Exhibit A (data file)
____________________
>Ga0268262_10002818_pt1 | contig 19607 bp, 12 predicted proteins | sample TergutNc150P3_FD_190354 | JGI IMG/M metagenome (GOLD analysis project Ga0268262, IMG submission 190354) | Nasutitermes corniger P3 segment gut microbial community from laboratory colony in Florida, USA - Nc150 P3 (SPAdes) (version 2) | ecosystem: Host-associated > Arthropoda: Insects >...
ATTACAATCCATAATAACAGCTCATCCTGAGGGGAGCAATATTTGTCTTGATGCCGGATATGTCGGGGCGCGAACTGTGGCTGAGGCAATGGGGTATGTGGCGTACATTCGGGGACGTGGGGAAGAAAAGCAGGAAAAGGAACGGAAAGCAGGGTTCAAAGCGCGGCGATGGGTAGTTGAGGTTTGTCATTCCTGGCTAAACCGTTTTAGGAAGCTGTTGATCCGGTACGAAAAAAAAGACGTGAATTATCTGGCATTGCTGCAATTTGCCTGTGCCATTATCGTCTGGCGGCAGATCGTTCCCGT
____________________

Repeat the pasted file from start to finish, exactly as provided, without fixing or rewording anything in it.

>Ga0268262_10002818_pt1 | contig 19607 bp, 12 predicted proteins | sample TergutNc150P3_FD_190354 | JGI IMG/M metagenome (GOLD analysis project Ga0268262, IMG submission 190354) | Nasutitermes corniger P3 segment gut microbial community from laboratory colony in Florida, USA - Nc150 P3 (SPAdes) (version 2) | ecosystem: Host-associated > Arthropoda: Insects >...
ATTACAATCCATAATAACAGCTCATCCTGAGGGGAGCAATATTTGTCTTGATGCCGGATATGTCGGGGCGCGAACTGTGGCTGAGGCAATGGGGTATGTGGCGTACATTCGGGGACGTGGGGAAGAAAAGCAGGAAAAGGAACGGAAAGCAGGGTTCAAAGCGCGGCGATGGGTAGTTGAGGTTTGTCATTCCTGGCTAAACCGTTTTAGGAAGCTGTTGATCCGGTACGAAAAAAAAGACGTGAATTATCTGGCATTGCTGCAATTTGCCTGTGCCATTATCGTCTGGCGGCAGATCGTTCCCGT